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Urban's All for the Hall gig raises $465K

Monday, April 16, 2012 – Keith Urban's We're All for the Hall benefit concert on April 10 raised $465,000, bringing the event's 3-year total to approximately $1.5 million.

Nearly 14,000 fans packed Nashville's Bridgestone Arena to enjoy the one-of-a-kind show with appearances from Vince Gill, Merle Haggard, Lady Antebellum, Pistol Annies, Little Big Town, Don Williams, Diamond Rio, The Band Perry, Blue Sky Riders, The Oak Ridge Boys and Thompson Square.

"This museum, and country music in general, could not ask for greater ambassadors and caretakers than Vince Gill and Keith Urban," said Museum Director Kyle Young. "They have such a reverence for this music's history, and are passionate about its future. The first We're All for the Hall benefit, in 2009, was a game changer for this museum in terms of both fundraising and awareness, and this year's show, the third, has again helped take this institution to another level."

"With this year's show, and its spotlight on duos and groups," Young continued, "Keith and Vince put together a concert lineup that showcased the breadth and depth of country music. From Merle Haggard to the Band Perry, (the) performances were an aural tour of where this art form has been, and where it's going. I'm proud to say that with Keith and Vince, it couldn't be in better hands."

"The support that We're All for the Hall has continued to receive truly validates the importance of the Country Music Hall of Fame and Museum and its place at the epicenter of country music," said Urban. "To all of the fans that have come out to the shows, the artists that have given so generously of their time and to the commitment of dollars, equipment and products that our corporate partners have given us, I thank you all from the bottom of my heart. We'll see you again next year."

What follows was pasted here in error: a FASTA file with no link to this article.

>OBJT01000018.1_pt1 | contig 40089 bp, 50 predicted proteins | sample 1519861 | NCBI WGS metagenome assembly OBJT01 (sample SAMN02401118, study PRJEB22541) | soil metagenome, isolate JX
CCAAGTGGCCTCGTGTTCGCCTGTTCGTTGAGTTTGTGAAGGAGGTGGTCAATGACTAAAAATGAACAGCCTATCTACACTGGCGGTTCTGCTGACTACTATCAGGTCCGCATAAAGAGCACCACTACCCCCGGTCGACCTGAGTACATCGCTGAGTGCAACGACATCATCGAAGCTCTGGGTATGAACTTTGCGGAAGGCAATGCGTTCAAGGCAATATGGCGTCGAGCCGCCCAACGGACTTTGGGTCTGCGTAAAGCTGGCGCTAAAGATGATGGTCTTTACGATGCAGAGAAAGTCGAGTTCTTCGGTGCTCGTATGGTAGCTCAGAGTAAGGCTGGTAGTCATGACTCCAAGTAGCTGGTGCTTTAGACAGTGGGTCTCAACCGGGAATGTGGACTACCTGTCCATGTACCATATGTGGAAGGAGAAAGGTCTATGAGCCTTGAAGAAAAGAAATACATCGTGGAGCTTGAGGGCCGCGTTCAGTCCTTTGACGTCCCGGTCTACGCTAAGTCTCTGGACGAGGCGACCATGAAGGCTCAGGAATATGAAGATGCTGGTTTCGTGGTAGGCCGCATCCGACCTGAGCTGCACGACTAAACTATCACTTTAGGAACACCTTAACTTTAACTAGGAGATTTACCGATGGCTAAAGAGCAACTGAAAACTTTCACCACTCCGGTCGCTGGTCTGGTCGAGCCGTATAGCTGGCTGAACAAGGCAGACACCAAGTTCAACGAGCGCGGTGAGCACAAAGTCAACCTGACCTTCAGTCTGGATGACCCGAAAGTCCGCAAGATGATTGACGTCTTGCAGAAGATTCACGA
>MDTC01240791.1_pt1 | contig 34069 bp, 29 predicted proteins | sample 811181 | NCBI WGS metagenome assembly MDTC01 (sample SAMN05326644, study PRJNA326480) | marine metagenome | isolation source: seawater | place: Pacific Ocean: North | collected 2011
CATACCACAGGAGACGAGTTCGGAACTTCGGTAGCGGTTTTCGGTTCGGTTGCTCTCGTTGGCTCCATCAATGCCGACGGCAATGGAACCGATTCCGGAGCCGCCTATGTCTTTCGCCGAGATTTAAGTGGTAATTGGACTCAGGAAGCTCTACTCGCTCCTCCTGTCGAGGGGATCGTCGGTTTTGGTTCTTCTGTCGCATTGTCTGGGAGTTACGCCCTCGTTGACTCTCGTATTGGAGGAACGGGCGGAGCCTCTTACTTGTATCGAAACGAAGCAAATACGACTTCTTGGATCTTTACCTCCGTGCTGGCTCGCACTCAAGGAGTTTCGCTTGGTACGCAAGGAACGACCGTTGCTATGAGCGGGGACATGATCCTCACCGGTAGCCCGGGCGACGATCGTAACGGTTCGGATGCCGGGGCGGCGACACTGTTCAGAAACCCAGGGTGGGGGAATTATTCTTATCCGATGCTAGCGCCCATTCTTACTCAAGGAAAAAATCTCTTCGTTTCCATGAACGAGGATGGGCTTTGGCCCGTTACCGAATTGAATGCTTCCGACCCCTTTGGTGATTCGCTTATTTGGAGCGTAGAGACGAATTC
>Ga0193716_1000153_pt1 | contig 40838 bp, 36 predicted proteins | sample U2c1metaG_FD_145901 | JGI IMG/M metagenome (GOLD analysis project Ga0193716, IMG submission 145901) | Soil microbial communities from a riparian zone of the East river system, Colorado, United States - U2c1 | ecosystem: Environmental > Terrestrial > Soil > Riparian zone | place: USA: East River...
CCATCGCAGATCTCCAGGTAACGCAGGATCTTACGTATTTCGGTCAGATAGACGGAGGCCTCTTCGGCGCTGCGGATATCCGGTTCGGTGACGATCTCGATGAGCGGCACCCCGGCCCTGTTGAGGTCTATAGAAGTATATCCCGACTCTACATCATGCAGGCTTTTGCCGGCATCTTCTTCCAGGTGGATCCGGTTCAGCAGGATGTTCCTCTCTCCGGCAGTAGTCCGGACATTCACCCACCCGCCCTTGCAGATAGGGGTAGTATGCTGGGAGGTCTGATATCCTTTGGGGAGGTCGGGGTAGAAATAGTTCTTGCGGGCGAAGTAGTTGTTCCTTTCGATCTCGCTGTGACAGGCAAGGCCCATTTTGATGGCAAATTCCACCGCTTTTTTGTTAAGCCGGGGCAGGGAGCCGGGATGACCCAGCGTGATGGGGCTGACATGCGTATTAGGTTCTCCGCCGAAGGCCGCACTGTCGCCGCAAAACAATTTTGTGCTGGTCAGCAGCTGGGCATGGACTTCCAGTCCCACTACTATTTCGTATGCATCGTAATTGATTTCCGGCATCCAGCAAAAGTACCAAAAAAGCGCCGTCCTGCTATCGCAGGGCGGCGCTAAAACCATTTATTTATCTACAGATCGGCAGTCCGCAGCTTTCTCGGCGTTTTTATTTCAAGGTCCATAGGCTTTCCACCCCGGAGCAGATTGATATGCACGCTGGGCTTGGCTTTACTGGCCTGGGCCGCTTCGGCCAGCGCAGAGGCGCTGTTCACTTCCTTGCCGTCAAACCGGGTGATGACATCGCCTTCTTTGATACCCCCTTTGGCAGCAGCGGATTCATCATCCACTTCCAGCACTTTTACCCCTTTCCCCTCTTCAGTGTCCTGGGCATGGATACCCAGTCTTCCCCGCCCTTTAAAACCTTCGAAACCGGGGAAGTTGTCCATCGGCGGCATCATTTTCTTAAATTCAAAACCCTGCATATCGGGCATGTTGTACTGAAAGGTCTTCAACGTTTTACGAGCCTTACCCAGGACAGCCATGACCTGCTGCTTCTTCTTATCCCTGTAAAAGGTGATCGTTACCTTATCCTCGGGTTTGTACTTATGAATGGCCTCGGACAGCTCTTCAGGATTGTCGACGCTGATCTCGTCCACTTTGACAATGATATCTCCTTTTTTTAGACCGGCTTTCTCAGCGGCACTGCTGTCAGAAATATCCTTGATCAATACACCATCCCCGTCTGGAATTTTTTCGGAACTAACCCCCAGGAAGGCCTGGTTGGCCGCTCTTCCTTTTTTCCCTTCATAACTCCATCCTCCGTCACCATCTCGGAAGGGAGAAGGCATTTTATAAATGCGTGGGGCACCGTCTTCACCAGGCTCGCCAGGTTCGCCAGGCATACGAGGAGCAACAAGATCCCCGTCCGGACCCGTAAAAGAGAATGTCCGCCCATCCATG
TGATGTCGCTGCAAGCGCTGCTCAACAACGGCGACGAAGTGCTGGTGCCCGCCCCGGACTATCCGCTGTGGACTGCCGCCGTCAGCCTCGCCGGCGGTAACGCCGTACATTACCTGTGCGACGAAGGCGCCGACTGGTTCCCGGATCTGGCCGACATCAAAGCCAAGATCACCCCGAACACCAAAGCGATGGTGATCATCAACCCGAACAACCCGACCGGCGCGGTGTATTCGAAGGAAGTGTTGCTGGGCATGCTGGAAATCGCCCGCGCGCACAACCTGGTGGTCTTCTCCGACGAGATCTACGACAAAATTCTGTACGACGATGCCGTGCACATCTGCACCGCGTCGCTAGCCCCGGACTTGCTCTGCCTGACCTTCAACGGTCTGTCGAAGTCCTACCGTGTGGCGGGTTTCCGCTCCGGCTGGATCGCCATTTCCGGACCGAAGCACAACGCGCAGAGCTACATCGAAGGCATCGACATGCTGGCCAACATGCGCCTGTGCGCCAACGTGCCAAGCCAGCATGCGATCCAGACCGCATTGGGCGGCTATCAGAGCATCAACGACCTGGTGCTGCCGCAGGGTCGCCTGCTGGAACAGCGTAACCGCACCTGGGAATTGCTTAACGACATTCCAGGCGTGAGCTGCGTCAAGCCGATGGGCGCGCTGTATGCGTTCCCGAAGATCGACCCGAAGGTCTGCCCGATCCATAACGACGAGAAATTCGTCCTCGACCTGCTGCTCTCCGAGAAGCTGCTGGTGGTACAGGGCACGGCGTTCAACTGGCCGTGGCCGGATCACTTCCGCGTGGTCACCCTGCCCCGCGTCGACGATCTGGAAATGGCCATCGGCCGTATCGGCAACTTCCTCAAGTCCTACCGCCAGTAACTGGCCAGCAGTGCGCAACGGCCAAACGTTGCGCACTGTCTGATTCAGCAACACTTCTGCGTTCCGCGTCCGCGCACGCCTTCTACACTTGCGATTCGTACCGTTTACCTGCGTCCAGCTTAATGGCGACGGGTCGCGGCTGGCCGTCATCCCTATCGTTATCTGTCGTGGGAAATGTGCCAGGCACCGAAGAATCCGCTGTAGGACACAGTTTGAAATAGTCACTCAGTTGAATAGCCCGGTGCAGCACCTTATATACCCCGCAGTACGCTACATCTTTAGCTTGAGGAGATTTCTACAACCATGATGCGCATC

Proceeds from We're All for the Hall will be invested in the care of the institution's collection in its schedule of school and public programs, and in enhancements for its core exhibition.

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Graffiti U CD review - Graffiti U
It's telling how two songs on Keith Urban's "Graffiti U" album chug along to a reggae beat because pop rhythms and non-country elements are the obvious inspirations for this collection. Opener "Coming Home" may borrow (steal?) a guitar riff from Merle Haggard's "Mama Tried," but this is where that country road begins and ends. Urban follows "Coming Home" with "Never Comin' Down," which is introduced with a funky bass line »»»
Ripcord CD review - Ripcord
Even though Keith Urban's single, "Wasted Time," borrows more than a little sonic sensibility from electronic music, there's still an upfront banjo solo. And this is how it's always been with Urban. He may play the part of the guitar hero at times, and even revealed his eclectic musical knowledge as a judge on American Idol, but Urban will always be a country boy at heart. And boyish good looks and talent have taken this country boy far, too. The wonderfully titled »»»
Fuse CD review - Fuse
Keith Urban will keep his superstar status intact with the lengthy "Fuse." The upbeat, commercial- and fan-friendly music and singing from Urban will ensure that. This is pretty much vintage Urban. That means Urban's not very high on the country quotient. What sounds like a guitar on the rocking Good Thing and the somewhat swampy Red Camaro, for example, is Mike Elizondo's programming. Yes, there's gango (six-stringed banjo with guitar neck) sprinkled in many songs, but »»»
Editorial: Walking the talk – When names like Hank Williams, Johnny Cash, Waylon and the Hag are invoked, you're talking hard core country. These are the touchstones of country , the guys who made country music what it was and still is (or maybe can be). When these folks would sing about being down-and-out and the rough-and-tumble, they knew of what they were singing about. Fast forward a few years to the country singers of today. »»»
Concert Review: There's a lot to be said about The Felice Brothers – The Felice Brothers have soldiered on, occupying the fringes of the musical world with ups and downs. After not knowing whether the group would even continue following the departure of half of the band a few years ago, The Felice Brothers continued with a new rhythm section and a new album, "Undressed," that is heavily political.... »»»
Concert Review: Turner bring it on (to his second) home – Frank Turner opined during the first of four sold-out nights of the Lost Evenings Festival that Boston was his home away from his British home. The likable, accessible singer hit the sweet spot not only with his perspective, but his performance as well demonstrated why. Turner made a major change in this year's festival. For the first time, he... »»»
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